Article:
Gilles Bernard, 4 Rue Durocher

by Nolan DeBuke

Throughout pianist Gilles Bernard’s career, he has collaborated with many renowned musicians in the Quebec jazz community, with a career spanning from 1985 to present some of his collaborations have included John Zorn, Ellis Marsalis, Ranee Lee and more.  On his album 4 Rue Durocher, Gilles explores an angular modern jazz path with longtime collaborator, bassist Pierre Côté, and new faces, tenor saxophonist Thiago Ferté with drummer Louis-Vincent Hamel.

“Agathe” is an original composition by Bernard that has an interesting shifting pulse that flows through a form that is evolving and logical. Ferté’s saxophone and Bernard’s piano double the melody for the majority of the melody.  Their phrasing and combined focus is exceptionally musical. Ferté’s solo starts with patient lines that spend just as much time listening as playing. Bernard is a consummate listener too. Always letting the music tell him when and when not to play, letting his improvisation methodically evolve into a strong musical statement.

The quartet kicks into high gear for “Le Vent.” A selection that is set to an up-tempo swing and displays Ferté and Bernard’s conversational skills. Bernard is constantly commenting and pushing Ferté during his solo to build and communicate. For Bernard’s solo the conversation is between Hamel’s rhythmic flurries and Bernard’s choice of right-hand patterns. The music benefits from these conversations, as the track evolves over time. Coté turns in a fine solo that melodically covers the full register of his double bass.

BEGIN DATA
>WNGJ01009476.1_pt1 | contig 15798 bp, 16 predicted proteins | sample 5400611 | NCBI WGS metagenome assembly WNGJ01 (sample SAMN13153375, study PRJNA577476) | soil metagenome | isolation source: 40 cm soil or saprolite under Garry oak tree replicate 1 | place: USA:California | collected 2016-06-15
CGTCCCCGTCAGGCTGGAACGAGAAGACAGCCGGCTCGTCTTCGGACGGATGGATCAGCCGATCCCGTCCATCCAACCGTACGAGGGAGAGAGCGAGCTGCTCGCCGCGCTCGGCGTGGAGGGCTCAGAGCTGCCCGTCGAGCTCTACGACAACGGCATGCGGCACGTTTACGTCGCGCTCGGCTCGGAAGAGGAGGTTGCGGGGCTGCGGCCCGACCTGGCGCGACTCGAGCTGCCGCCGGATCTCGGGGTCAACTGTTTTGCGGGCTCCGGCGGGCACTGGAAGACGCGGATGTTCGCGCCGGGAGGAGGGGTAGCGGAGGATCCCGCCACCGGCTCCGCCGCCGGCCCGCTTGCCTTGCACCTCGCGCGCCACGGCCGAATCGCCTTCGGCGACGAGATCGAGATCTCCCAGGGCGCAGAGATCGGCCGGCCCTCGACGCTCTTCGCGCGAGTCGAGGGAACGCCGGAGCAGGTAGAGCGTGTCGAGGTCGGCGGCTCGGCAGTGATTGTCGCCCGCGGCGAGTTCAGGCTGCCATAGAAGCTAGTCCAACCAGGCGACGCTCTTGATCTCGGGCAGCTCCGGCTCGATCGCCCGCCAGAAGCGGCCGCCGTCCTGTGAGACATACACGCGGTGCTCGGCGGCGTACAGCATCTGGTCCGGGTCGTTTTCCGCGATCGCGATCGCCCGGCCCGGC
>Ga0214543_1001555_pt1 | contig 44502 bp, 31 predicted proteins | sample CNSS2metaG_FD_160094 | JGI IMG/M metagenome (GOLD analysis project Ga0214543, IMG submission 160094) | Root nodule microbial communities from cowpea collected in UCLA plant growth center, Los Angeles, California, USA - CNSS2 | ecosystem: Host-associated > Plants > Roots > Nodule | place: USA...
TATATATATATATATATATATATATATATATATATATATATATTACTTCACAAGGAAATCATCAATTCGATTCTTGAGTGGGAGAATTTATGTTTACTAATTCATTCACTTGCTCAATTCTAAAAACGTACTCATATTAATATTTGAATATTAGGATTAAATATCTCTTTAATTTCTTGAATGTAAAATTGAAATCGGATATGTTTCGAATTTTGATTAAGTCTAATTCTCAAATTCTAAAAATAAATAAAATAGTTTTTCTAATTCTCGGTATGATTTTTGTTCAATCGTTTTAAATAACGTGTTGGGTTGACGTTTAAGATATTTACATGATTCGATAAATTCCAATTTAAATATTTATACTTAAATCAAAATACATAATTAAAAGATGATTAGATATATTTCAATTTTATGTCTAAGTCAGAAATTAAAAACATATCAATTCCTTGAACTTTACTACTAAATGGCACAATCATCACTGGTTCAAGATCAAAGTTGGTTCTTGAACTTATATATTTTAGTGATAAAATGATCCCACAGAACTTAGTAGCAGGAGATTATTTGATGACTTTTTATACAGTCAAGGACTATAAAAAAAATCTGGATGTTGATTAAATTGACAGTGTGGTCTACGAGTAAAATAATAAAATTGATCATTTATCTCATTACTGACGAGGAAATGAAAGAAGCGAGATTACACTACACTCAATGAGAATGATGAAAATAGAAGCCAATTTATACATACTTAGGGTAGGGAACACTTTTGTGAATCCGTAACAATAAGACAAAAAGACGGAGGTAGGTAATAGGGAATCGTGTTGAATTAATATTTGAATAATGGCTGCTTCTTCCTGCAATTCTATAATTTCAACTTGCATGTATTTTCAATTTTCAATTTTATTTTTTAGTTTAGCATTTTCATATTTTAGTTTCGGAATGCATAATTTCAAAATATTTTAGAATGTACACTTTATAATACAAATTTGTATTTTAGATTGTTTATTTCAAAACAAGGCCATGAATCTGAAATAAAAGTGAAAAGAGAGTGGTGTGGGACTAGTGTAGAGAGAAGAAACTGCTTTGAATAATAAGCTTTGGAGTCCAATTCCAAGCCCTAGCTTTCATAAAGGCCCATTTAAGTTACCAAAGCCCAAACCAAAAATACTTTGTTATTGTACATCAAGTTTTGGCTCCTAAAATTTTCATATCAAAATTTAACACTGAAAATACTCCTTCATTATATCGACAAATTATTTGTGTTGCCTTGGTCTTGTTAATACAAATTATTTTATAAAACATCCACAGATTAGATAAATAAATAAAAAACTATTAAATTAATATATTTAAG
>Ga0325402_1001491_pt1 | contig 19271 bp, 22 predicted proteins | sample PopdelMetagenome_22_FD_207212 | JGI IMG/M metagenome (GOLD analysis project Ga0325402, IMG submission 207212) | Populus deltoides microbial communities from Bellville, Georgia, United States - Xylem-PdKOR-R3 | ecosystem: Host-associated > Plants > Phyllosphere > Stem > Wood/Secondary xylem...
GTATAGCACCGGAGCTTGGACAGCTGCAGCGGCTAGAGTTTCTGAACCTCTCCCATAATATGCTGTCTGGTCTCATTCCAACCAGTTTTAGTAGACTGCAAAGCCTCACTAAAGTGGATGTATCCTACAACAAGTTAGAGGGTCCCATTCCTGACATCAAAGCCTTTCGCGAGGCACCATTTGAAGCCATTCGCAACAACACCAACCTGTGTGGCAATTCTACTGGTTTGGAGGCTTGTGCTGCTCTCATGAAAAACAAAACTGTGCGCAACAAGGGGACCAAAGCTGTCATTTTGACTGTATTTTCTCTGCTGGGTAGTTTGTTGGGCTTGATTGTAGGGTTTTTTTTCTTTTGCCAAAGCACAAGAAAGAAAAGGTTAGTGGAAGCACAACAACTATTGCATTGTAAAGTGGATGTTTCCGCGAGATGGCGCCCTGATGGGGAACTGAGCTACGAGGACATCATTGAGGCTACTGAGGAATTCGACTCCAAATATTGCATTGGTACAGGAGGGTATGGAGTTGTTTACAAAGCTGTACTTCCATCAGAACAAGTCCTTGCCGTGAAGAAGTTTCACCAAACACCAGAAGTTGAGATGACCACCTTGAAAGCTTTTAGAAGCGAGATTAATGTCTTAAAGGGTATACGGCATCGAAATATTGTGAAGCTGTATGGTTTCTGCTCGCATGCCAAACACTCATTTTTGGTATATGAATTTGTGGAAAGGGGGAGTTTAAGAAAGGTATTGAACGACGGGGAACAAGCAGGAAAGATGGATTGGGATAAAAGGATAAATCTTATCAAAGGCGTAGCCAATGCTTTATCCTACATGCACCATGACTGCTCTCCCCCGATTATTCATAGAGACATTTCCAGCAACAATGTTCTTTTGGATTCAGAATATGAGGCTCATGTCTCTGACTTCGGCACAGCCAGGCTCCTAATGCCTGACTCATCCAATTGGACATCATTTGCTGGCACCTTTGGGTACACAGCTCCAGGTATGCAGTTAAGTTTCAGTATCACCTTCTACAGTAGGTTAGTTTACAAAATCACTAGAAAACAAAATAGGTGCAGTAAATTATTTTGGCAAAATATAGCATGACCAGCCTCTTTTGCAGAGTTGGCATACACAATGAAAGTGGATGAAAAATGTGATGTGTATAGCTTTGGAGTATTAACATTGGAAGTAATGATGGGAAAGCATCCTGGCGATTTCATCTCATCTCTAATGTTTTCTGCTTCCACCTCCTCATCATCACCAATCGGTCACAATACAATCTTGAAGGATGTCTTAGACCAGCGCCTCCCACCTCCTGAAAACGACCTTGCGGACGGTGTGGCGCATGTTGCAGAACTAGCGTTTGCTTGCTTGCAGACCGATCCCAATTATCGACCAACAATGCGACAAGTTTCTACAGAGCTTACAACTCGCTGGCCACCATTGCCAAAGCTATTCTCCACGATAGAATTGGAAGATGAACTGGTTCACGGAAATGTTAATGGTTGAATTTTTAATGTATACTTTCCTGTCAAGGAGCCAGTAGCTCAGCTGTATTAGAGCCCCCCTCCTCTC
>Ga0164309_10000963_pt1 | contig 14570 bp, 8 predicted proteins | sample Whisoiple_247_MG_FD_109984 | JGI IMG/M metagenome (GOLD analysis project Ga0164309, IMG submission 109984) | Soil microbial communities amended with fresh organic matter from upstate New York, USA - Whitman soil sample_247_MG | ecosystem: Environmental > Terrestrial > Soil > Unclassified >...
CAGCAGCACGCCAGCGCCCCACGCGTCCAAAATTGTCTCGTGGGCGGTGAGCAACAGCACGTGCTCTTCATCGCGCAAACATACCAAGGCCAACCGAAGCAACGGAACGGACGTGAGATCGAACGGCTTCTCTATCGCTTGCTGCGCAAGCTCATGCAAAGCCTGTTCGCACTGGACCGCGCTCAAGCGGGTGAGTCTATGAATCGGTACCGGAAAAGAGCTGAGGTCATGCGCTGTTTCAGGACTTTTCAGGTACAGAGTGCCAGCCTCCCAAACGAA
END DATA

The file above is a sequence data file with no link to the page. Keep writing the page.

Each tune is thoughtfully constructed with elegant musings at times and darkly modernized lines of tension and release. Each musician is a befitting foil to the other, all pushing each to the brink of mindful creativity, while not allowing the music to linger or become stagnant.  It is in the details and the commenting where you hear the subtle mastery residing.  A must listen, though this took me a while to get to, I am glad I revisited it again as it certainly withstood the initial listen.

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